At this point in time,
I wanted to see what this increase in core/memory would “buy me.” Before we take
a look at the numbers, let’s establish a Quake3 performance baseline, using a
Max-Quality configuration, without enabling any additional hardware
visual tweaks. With all the Titanium reviews out, this graph should look pretty
Now that we’ve established a performance baseline, let’s
enable some of the hidden features of the GeForce3. In particular, I’m talking
about anisotropic filtering and FSAA. I won't bore you guys with any glossary
definitions and/or screenshots. Suffice to say, the difference in visual quality
Mike Chambers, and others, have proclaimed the anisotropic
filtering of the GeForce3 to be the real golden nugget, in the absence of
DirectX8 games. I couldn’t agree more. In fact, I would probably go a little
further and say that it’s a must-have feature with today’s 3D chips. I used
RivaTuner to choose various feature combinations.
Let’s take a look at 32-Tap performance.
As you can see, the
boost in the core/memory has provided a substantial increase, particularly with
some of the more aggressive settings. There’s no combination of settings which
would be regarded as too “harsh,” as for as performance is concerned. 32-Tap
looks great, but what about 64-Tap? Let’s take a look.
If you subscribe to the “60 FPS” minimum, then you would
have to conclude that this boost would allow for any combination of
anisotropic filtering and FSAA. Personally, I think that 64-Tap + 2xFSAA is the
way to go. The additional boost in performance certainly does give that little
“push over the cliff” (a-la Spinal Tap).
Some people have asked, on various forums, what the
performance might look like at some of the higher-resolutions, namely,
1600x1200x32. Given the resources needed to perform some of these operations, I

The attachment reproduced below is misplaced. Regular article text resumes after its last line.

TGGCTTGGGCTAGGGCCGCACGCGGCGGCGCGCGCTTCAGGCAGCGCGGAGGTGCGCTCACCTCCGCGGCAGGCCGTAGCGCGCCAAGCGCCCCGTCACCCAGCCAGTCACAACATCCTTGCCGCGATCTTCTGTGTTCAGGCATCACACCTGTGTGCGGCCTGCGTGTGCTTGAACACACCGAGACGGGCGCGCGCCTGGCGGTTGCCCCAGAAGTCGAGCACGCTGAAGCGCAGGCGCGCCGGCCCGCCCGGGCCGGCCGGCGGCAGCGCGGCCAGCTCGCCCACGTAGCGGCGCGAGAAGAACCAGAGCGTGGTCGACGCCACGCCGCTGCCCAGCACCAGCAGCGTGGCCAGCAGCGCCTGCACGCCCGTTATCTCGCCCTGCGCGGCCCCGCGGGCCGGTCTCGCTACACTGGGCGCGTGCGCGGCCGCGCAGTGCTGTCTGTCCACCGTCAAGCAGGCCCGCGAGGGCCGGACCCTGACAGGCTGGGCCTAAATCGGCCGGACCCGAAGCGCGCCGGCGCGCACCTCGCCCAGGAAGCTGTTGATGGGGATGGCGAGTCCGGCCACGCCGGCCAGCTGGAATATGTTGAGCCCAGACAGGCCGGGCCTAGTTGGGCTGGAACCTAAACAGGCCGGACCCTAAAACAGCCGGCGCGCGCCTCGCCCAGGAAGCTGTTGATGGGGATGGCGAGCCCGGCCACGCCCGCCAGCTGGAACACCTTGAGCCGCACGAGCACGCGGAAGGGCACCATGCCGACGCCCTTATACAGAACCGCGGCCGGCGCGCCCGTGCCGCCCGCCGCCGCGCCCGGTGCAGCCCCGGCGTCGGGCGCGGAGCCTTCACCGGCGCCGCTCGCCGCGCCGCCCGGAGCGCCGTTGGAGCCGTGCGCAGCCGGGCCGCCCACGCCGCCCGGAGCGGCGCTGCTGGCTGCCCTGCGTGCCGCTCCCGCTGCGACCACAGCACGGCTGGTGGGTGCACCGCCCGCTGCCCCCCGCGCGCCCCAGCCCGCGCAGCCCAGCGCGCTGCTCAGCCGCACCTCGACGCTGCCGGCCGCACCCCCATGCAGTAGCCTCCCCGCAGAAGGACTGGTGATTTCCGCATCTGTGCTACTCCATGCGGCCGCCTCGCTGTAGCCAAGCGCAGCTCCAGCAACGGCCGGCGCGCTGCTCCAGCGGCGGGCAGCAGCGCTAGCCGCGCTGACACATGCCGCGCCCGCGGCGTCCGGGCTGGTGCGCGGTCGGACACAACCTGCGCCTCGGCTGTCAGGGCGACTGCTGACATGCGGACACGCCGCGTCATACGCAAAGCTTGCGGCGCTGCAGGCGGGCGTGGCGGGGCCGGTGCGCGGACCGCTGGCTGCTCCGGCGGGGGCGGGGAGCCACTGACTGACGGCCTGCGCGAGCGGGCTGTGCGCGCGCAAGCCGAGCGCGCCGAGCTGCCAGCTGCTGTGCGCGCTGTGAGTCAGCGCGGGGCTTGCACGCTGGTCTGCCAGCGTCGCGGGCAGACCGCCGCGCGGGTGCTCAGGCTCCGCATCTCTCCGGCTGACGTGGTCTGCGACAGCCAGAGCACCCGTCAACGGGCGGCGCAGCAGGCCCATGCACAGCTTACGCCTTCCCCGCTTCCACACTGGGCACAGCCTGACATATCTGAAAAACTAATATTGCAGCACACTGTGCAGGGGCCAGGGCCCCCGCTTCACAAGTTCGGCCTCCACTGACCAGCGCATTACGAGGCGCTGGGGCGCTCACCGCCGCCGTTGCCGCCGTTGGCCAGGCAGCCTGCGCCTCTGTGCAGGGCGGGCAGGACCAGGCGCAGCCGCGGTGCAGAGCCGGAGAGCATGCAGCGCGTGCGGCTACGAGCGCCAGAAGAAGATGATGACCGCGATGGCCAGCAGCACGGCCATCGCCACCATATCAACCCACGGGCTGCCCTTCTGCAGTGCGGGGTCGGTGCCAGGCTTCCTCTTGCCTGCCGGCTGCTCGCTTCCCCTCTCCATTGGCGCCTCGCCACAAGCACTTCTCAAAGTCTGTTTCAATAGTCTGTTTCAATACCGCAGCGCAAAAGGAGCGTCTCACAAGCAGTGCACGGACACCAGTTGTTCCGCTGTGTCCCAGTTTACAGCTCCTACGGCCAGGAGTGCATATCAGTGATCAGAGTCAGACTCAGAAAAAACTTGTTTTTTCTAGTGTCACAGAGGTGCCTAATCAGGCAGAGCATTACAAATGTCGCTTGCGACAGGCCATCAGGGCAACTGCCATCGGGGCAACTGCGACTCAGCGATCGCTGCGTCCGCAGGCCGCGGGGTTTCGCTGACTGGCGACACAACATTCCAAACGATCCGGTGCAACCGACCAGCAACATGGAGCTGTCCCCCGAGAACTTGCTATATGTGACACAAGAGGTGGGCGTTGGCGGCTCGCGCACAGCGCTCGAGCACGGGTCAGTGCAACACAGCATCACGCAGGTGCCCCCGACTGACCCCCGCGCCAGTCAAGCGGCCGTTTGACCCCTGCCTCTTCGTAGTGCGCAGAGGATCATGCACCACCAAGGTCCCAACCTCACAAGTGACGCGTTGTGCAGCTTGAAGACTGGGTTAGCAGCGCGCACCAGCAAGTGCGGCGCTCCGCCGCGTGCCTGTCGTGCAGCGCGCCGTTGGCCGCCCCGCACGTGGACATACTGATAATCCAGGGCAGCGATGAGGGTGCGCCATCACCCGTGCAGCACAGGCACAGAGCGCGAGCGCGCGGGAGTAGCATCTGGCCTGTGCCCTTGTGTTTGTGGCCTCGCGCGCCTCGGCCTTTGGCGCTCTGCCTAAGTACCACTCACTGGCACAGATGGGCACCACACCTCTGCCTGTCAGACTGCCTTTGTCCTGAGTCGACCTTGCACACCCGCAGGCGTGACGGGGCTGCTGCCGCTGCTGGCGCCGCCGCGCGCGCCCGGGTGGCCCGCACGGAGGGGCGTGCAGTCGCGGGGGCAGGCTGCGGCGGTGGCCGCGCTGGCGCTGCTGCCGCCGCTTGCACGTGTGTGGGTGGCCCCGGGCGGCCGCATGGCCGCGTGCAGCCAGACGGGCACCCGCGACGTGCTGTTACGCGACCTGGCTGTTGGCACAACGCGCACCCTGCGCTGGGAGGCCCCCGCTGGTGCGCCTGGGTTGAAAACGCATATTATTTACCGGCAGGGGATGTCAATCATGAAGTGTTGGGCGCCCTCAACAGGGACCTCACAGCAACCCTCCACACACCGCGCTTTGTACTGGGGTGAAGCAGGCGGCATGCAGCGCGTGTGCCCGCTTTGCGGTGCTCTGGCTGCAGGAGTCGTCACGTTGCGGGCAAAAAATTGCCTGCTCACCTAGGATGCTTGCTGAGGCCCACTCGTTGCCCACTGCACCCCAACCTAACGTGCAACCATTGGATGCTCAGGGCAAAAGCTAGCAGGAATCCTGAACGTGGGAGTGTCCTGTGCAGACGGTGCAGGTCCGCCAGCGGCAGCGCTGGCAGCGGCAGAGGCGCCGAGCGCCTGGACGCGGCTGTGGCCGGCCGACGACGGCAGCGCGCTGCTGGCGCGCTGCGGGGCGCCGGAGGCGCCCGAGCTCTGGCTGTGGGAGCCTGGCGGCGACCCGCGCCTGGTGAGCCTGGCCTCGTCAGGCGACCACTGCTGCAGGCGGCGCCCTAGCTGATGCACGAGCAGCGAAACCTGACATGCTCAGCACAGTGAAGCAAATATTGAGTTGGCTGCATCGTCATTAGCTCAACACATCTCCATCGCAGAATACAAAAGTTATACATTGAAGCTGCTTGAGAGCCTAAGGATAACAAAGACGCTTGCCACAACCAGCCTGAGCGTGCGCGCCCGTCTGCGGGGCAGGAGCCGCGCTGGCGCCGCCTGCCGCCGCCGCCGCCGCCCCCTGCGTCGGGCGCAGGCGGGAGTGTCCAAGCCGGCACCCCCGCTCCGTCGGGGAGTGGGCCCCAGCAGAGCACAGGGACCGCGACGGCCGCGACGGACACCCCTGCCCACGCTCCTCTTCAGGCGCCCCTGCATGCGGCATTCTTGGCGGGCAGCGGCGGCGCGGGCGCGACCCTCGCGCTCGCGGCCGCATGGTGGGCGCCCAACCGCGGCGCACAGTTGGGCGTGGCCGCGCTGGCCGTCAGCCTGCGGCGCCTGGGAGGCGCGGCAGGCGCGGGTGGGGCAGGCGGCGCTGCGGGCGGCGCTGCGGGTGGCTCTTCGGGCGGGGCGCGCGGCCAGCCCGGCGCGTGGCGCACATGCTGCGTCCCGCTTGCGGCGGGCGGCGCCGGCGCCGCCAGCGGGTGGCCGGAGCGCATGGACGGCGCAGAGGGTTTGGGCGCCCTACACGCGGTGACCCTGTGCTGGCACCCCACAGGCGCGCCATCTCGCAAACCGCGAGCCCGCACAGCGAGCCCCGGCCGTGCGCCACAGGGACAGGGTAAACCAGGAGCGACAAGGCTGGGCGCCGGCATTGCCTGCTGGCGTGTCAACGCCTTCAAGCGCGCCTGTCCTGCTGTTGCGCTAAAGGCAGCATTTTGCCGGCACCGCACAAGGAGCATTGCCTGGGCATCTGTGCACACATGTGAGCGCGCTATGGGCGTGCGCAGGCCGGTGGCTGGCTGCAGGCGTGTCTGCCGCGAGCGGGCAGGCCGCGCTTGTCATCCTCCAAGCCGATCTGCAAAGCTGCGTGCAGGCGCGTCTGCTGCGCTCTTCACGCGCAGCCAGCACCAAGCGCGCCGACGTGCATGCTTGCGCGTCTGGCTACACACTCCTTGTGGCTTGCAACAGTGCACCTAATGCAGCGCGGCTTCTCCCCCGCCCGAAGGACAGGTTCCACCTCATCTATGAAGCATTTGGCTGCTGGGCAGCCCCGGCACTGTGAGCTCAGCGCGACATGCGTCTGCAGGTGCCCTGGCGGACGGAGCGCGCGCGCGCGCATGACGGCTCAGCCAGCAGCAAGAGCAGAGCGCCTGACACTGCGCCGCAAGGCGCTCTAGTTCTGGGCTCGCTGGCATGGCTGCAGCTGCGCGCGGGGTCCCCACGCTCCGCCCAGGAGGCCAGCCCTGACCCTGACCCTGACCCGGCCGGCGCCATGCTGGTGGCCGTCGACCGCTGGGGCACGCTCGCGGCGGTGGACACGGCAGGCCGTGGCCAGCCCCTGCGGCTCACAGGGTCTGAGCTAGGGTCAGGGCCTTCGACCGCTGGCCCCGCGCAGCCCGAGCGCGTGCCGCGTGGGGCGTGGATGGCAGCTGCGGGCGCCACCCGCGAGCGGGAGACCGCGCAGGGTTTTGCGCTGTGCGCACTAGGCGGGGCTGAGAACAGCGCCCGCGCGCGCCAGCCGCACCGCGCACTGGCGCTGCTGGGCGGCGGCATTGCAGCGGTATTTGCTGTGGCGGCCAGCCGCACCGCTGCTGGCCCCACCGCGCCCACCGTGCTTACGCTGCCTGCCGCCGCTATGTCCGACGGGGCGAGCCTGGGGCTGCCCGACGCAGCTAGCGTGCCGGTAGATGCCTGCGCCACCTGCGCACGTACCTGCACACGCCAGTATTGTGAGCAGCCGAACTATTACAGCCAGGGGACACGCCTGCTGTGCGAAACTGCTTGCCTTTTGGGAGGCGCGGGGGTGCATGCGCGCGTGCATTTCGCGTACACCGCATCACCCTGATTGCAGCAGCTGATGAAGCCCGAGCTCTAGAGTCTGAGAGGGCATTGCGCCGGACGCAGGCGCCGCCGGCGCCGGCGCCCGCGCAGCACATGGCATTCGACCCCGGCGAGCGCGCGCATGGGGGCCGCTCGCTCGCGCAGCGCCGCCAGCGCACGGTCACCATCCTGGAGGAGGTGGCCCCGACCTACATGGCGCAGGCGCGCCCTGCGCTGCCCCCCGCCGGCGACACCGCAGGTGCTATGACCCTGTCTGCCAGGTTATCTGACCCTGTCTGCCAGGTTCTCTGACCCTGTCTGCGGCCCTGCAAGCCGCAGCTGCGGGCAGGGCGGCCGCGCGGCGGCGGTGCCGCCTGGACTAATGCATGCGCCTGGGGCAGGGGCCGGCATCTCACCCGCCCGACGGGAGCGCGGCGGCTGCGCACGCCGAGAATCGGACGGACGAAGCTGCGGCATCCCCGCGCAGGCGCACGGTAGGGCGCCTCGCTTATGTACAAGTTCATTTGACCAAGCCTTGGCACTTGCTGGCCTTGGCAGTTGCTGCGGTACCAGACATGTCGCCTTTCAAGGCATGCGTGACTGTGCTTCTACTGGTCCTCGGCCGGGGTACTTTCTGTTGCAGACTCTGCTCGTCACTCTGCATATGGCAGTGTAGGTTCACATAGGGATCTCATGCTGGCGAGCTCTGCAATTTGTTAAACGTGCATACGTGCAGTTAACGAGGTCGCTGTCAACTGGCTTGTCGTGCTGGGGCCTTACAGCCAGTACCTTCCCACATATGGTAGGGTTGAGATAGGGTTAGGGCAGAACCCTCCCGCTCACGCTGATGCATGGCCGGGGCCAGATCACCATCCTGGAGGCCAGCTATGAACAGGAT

think it’s a little too much to ask of a 3D chip (right now at least) to provide
anisotropic filtering and FSAA at this resolution. In any event, let’s
just see what kind of performance gain we get in going from the standard
clocking, to our stable 250/560.
In my opinion, a high anisotropic setting and FSAA
is a little bit too much, even for the GeForce3. Nonetheless, it still delivers
acceptable performance. There’s obviously no issue whatsoever in enabling
32/64-Tap anisotropic filtering (without FSAA) at this resolution. Recall, we
achieved 112.2 FPS without enabling any additional hardware features. With a
GeForce3 clocked at 250/560, you’re looking at dropping between 20-30 FPS using
32/64-Tap anisotropic filtering. That may seem high, but when you have well over
100 FPS to begin with, isn’t it nice to sacrifice some performance for some
quality? I sure do.
Next up is Serious Sam, one of my personal favorites. This
is one sweet looking game, with tons of tweaks available to the gamer. I’m only
going to show the anisotropic filtering performance this time around, due to
No matter how you slice it, your performance is still
ridiculous when enabling this hardware feature. What this performance boost
does, essentially, is provide 32-Tap at almost no cost.
Last on the OpenGL front is DronezMark. Let’s take a look:
The numbers are pretty similar to Serious Sam. It’s almost
like getting 32-Tap at the same performance level as a stock GeForce3.
Let’s turn to DX8 performance. First up is Giants.
This game is extremely odd. I only use Windows2000 and
WinXP (final) at home for gaming. I did, however, have a small Win98
installation on my system up until a few months ago. There is *something*
holding the newer 2000/XP kernel(s) back in the performance department, because
I was attaining nearly 100 FPS several months ago on a Win98 machine. At any
rate, we gained a small performance gain.
Finally, let’s take a look at 3DMark2001
The results are pretty obvious. It’s pretty rewarding to
exit this benchmark to the following window…